and Snow, an extraordinary exhibit of photographs by Gregory Colbert. I'm
reminded again that I have to see the show.
exceptional thing about the posters, was that the images, not the text, were
what grabbed and held the attention. They are the kind of images that provoke
the viewer to ask ‘what's going on here?,’ and to ask further whether the
scene depicted can even be possible.
One photo showed a young woman draped in white cloth facing sideways among
twin rows of columns, while an eagle
seems to fly just over her head
toward the camera, wings outstretched. The eagle's wings and the flowing cloth
of the young woman's sleeves visually echo each other. The other image appears
be a girl
crouched and perhaps dozing against the side of a cheetah. Both are perched
atop a round boulder. All of the images have a sepia-like tone, and evoke a
calm, reflective mood.
The show is housed in a set of storage containers on Pier 54, at West 13th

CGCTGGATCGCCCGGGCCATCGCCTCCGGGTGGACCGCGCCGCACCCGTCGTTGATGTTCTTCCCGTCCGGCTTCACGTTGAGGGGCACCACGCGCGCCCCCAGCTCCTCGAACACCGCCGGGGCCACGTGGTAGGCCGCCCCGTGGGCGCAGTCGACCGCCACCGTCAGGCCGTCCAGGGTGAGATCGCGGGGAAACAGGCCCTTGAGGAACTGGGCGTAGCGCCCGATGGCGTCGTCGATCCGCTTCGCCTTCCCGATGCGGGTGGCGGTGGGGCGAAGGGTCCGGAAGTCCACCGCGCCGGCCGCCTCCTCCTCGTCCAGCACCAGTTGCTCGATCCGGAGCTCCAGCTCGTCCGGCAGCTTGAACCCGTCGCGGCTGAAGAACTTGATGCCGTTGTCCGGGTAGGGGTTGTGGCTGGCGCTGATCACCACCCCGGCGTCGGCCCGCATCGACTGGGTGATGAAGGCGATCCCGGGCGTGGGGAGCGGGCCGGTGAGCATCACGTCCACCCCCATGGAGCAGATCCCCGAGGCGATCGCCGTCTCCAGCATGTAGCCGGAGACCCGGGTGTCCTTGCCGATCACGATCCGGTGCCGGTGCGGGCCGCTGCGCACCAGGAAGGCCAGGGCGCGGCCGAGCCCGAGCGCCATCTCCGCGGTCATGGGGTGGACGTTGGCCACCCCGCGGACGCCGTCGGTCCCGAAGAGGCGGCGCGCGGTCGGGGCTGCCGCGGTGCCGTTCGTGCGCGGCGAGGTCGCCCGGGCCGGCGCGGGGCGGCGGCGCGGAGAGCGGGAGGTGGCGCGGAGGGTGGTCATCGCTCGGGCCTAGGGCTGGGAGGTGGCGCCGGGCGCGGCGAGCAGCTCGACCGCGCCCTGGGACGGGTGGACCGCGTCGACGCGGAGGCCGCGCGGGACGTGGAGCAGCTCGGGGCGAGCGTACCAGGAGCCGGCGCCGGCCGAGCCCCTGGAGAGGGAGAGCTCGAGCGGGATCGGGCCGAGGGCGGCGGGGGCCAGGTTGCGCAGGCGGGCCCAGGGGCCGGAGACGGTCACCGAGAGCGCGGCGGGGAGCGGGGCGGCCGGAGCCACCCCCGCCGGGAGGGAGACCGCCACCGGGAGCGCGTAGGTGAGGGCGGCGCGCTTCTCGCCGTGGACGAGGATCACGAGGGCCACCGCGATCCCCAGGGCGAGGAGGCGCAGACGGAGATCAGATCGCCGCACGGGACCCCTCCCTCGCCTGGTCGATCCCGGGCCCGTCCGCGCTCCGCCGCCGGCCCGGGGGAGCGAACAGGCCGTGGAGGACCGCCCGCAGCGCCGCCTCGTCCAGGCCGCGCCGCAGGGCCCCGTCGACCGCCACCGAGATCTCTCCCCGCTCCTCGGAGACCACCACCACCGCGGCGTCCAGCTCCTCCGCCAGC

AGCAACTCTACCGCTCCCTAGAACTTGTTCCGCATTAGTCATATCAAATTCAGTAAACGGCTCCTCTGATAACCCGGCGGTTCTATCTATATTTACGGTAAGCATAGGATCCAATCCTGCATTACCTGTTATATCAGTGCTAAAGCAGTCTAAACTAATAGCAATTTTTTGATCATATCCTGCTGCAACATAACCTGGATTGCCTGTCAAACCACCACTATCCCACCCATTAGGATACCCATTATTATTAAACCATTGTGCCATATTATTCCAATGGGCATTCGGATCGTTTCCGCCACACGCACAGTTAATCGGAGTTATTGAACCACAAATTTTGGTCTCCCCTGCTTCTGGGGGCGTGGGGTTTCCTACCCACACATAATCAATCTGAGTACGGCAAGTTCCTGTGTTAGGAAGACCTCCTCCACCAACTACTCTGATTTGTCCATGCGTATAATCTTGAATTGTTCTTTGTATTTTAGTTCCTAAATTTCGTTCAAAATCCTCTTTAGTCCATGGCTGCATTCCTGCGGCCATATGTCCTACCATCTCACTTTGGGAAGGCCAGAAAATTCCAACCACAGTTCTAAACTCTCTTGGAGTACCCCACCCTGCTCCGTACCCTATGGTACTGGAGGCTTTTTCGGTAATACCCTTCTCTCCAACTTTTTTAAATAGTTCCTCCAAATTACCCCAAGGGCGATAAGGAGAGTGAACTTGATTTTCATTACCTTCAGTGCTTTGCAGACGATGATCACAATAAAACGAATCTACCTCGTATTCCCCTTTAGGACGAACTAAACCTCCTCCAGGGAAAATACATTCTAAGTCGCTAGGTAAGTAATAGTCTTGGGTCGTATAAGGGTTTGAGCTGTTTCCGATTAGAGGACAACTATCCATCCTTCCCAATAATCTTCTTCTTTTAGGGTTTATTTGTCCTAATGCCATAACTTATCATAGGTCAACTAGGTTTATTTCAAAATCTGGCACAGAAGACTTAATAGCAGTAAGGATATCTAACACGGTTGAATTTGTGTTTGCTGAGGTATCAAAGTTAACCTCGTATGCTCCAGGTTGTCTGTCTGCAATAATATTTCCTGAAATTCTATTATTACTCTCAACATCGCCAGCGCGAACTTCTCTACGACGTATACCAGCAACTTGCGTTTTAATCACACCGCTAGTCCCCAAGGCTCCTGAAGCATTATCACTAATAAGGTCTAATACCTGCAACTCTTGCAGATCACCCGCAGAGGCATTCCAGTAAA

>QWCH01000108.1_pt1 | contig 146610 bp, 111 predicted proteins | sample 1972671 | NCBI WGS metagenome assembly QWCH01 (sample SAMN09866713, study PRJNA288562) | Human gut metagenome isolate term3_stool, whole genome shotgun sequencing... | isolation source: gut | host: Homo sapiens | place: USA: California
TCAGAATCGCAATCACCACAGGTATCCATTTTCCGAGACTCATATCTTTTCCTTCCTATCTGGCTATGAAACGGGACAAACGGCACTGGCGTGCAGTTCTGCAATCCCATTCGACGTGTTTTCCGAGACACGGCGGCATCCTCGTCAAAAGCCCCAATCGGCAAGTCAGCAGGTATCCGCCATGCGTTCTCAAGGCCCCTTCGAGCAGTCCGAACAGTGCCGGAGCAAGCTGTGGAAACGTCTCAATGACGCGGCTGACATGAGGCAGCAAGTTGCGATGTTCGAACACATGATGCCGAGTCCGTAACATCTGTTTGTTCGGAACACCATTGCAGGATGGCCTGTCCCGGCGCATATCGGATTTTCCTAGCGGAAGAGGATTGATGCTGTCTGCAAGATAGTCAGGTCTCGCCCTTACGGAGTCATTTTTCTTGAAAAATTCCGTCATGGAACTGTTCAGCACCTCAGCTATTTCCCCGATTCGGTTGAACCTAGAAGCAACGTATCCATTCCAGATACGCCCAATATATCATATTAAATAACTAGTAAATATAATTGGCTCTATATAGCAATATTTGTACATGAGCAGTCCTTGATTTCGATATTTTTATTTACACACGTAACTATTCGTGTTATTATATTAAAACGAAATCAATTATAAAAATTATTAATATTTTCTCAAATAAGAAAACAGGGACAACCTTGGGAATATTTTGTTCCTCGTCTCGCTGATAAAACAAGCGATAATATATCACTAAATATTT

Having discovered that iframes are now supported by all the major browsers,
I've been experimenting with them. While I think that iframes have the same
indexing issues that framesets had, the design possibilities of building pages
with iframes makes them much more attractive than framesets.
So far, I've used them to implement a 'click to zoom' feature on a site that
I'm building, and to rewrite a frame-based photo gallery generated by iView.
The iView gallery turned out well enough, that I'm thinking I'll investigate
whether I can create a template for iView's gallery generator. I suspect it's
not documented, but it might be pretty easy to figure out.
There are some funky issues, like remembering that IE puts a 3-D border around
iframes by default, when Safari does not. Fortunately, it's simple enough to
declare no borders for iframes in CSS, to get IE onto the same
page (presentation-wise) with Safari. At some point, the folks that are still
running Mac IE will realize
no longer supports it, but Win IE still behaves that way, so the issue won't
I'm happy to hear that support for the initiative to privatize Social Security